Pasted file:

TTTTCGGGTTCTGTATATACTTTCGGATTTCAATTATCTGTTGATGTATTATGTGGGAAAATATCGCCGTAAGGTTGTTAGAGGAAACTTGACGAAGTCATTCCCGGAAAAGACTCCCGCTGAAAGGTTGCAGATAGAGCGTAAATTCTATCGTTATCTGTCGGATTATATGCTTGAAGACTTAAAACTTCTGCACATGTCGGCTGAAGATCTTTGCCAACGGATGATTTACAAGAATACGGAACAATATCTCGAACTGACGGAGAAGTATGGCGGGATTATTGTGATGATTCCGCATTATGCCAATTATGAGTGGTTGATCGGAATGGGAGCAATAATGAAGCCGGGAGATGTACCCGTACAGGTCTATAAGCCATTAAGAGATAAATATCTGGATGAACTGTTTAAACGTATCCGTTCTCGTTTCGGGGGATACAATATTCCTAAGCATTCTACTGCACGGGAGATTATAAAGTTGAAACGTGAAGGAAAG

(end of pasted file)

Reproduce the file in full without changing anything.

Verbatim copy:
TTTTCGGGTTCTGTATATACTTTCGGATTTCAATTATCTGTTGATGTATTATGTGGGAAAATATCGCCGTAAGGTTGTTAGAGGAAACTTGACGAAGTCATTCCCGGAAAAGACTCCCGCTGAAAGGTTGCAGATAGAGCGTAAATTCTATCGTTATCTGTCGGATTATATGCTTGAAGACTTAAAACTTCTGCACATGTCGGCTGAAGATCTTTGCCAACGGATGATTTACAAGAATACGGAACAATATCTCGAACTGACGGAGAAGTATGGCGGGATTATTGTGATGATTCCGCATTATGCCAATTATGAGTGGTTGATCGGAATGGGAGCAATAATGAAGCCGGGAGATGTACCCGTACAGGTCTATAAGCCATTAAGAGATAAATATCTGGATGAACTGTTTAAACGTATCCGTTCTCGTTTCGGGGGATACAATATTCCTAAGCATTCTACTGCACGGGAGATTATAAAGTTGAAACGTGAAGGAAAG